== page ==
A DRINKABLE RECORD?: CASEY BELISLE OF NEW BAND “BURR” – interview by Ella Rosenblatt
Casey Belisle is a familiar face for many AS220 staff members and coffee lovers — he works at both locations of Bolt Coffee here in Providence. Coffee is the inspiration and unifying force that sparked Burr, which consists of Casey and two of his Bolt co-workers Justin and Mike. I sat down with him at Bolt and chatted about slow music and Burr’s creative distribution schemes — over iced coffee of course! Burr plays AS220’s Estival Festival on Saturday, June 20th – get tickets now!
To start, can you tell me who the members of the band are and what you all do?
My name’s Casey — I play drums. There’s Justin Enis — he plays bass. Then there’s Mike Dantowitz — he plays guitar.
Burr is relatively new?
Yeah it’s pretty new. We’ve all worked together at Bolt Coffee Shop for about two or three years, and in that time we always talked about making music together. It started out with, “Hey, you like this band?” or “Aw, I love this band — do you like this sound?” “Yeah! Why don’t we make these sounds together?” I do a few musical projects aside from this one, and so does Mike. Justin, he pretty much roasts coffee full time and hasn’t had too much time to write as much music, but we’ve been pushing him to write more. It’s super fun and rewarding.
How did you choose the name Burr? Is there any significance to that?
We talk about coffee all the time. We realized coffee terms and coffee slang would make really funny song names or even band names. We were like, “I guess we should write music to all of these fake songs.” Burr is reference to a “burr” coffee grinder: a burr grinder is two different discs. We like bands that have a strong presence, like there’s this one band called “Thou.” There’s another band called “Sleep,” and they’re very heavy and loud, so we were like “Alright, one word band name”, and Burr was the one that we settled on. From that point on all these songs that we have — and will hopefully soon record — are just coffee puns. We have one song called “Touch of Cream.” We just have fun with it.
Do you think you’re gonna have coffee imagery or aesthetic references? [laughs]
Dude, we’re going hard. We’re actually gonna be recording this summer at my friends studio, Big Nice Studio in Lincoln, Rhode Island. Upon releasing it, we’ve been going back and forth, like, “Do we do a vinyl record? A CD? Download codes? A tape?” We thought it would really be funny if we actually sold a bag of coffee that Justin roasts and put a download code on it. Having merchandise like vinyl, t-shirts, stickers, CDs — they serve a great purpose of raising revenue, getting your name out there. But a CD just gets like thrown in the car, and you never think of it again. So we’re trying to think of a different way to present our music in a funny, pun-like way. Like I’ve seen people do the download codes on the back of their t-shirt, and the record’s the t-shirt. I haven’t seen a food product yet. So yes to the coffee things — maybe we should have coffee plants on stage with us like big leafs. The coffee paraphernalia is on the way, Burr themed.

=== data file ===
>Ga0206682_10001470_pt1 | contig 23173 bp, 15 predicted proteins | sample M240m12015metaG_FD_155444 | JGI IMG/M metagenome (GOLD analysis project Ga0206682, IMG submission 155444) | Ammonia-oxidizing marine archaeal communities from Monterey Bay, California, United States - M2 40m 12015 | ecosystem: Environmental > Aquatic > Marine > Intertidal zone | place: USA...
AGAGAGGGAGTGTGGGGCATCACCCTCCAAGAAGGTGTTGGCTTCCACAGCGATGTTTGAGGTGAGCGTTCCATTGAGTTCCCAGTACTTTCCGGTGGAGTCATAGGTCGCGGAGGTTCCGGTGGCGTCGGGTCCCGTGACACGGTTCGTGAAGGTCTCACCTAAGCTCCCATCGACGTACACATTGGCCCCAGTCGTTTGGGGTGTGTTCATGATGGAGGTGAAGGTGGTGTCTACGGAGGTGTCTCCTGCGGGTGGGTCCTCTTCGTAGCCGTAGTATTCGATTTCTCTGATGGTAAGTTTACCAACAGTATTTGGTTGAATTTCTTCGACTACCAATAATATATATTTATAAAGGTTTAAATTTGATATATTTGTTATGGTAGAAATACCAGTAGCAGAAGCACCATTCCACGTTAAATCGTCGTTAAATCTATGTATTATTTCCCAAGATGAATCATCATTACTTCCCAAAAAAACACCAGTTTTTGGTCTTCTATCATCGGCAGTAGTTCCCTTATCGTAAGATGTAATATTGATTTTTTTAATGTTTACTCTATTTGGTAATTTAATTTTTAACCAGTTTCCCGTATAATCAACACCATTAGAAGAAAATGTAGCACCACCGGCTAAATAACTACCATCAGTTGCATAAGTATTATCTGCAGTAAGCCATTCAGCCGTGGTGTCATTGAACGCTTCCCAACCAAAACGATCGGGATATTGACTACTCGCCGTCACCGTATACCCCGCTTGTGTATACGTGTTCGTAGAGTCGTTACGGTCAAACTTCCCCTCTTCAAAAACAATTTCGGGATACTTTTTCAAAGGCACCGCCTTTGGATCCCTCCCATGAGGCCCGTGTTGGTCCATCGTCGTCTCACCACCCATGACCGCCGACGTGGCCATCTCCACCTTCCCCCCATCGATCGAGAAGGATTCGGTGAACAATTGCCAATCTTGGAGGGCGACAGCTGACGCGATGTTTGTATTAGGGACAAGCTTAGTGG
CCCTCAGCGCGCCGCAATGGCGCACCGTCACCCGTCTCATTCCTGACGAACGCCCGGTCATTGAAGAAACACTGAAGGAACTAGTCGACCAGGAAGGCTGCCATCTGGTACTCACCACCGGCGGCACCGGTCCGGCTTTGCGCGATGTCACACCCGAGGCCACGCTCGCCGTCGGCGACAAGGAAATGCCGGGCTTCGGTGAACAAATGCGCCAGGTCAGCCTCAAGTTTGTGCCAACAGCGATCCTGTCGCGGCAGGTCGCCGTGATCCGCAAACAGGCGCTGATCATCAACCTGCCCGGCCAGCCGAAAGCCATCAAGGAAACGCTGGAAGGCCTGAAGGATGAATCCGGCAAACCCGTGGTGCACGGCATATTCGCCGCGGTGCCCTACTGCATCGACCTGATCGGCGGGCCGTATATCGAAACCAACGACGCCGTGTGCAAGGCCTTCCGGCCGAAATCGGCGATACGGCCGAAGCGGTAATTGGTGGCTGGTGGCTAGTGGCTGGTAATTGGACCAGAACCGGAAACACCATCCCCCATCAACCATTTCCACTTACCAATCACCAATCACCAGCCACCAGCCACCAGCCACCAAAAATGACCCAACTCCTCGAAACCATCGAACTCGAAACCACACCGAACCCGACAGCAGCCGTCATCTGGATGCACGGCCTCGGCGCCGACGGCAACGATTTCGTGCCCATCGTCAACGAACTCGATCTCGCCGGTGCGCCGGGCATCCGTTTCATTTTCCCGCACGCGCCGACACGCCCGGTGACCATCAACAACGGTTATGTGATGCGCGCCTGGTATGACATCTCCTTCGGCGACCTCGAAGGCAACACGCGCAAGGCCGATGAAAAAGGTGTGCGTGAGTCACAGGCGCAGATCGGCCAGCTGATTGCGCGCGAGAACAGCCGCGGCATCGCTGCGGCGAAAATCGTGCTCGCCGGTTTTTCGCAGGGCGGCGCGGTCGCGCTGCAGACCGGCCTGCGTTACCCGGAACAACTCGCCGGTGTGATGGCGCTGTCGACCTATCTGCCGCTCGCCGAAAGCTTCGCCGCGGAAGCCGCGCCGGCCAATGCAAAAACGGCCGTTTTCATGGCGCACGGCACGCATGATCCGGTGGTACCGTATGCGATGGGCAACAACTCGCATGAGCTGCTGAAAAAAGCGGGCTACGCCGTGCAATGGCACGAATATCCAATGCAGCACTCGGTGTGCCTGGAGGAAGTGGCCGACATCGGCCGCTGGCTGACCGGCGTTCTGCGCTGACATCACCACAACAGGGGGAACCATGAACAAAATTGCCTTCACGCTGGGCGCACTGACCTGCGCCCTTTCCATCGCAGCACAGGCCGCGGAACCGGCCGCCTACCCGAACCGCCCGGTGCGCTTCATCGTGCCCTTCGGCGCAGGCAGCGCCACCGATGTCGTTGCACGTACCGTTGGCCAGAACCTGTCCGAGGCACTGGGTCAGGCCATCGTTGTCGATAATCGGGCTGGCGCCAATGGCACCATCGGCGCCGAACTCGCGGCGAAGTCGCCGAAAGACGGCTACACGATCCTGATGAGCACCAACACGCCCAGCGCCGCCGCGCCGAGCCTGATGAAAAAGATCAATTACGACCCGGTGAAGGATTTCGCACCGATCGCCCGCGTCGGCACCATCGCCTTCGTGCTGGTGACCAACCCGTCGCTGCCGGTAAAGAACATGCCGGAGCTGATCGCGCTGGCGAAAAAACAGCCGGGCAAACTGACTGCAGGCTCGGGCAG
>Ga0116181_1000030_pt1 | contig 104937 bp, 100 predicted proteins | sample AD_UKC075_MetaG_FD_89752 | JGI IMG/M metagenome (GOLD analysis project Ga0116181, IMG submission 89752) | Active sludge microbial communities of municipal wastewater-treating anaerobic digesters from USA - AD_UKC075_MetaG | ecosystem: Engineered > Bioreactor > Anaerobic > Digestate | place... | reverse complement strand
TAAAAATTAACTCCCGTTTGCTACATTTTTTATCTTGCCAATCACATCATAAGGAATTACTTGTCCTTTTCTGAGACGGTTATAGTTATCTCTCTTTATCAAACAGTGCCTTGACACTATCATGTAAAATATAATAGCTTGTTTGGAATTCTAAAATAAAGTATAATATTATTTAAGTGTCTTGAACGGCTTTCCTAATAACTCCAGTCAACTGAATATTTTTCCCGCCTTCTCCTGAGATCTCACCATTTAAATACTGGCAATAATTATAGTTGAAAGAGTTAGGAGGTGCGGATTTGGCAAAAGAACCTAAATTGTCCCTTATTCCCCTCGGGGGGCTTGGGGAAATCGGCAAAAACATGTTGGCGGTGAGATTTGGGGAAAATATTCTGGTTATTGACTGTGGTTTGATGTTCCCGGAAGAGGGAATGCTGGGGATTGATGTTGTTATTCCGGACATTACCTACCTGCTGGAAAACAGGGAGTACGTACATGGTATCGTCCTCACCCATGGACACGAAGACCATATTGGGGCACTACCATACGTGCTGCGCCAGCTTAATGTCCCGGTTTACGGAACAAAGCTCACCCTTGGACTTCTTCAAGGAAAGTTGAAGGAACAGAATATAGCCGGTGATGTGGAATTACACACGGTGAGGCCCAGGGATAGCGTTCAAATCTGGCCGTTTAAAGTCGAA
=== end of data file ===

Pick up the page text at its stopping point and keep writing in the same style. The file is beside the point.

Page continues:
Because there isn’t music that people can find online yet, how would you describe your style?
Loud, heavy, slow. Dipping our toes into metal, sometimes called “doom” or “sludge”. There’s some great bands that are originally from Providence that have done that, bands like The Body. They’re a big influence on us. Or Electric Wizard is another band that we reference. Ozzy Osbourne and Black Sabbath or just even that distorted rock and roll, somewhere in between blues, metal, and rock and roll. Justin, our bass player, plays out of a pretty large bass cab, so it’s very rumbly, and we work hard on like dynamics of playing soft and then really trying to hit you hard with really loud chorus.
What do you like about the sound of slow music?
It’s not heard enough I think. Especially in live music. To perform it live, it’s a lot of concentration on breathing and pace. I’ve found it more of a challenge, especially growing up playing in punk bands or pop punk bands. It sounds really cool when it’s a very slow cadence, and people are rocking back and forth together. It’s kinda ominous. A good challenge. You never wanna stop challenging yourself.
What are you plans for the future, the band’s aspirations?
We’re gonna be recording in a month. Tentative coffee bag release — that’s a huge goal. If we’re gonna do any physical form of releasing the record, it might be on a cassette tape ‘cause I have a couple friends who run a cassette tape pressing program. I like that art form a lot — the size and the style of artwork that you can put on it. We’ll have a proper website, some sort of music online. Break the mold of how you can release a record — I’ve seen so many other cool ideas like amazing musicians making tote bags in their spare time and the download code is on the bag or … I wouldn’t call them voodoo dolls … but they were just almost like pin cushion dolls and that was their record!
Would they be sold in Bolt?
They might only be available at our live shows or online, but figuring that Justin runs the coffee program here, maybe we’ll just sell limited edition little Burr bags.
Like it’s just a stamp? It could be a totally underground thing! A secret record.
A secret record! Dude, that’s what I’m talking about! Justin can roast coffee any time he’s home and available, so we’ll always have a means to get you this drinkable record.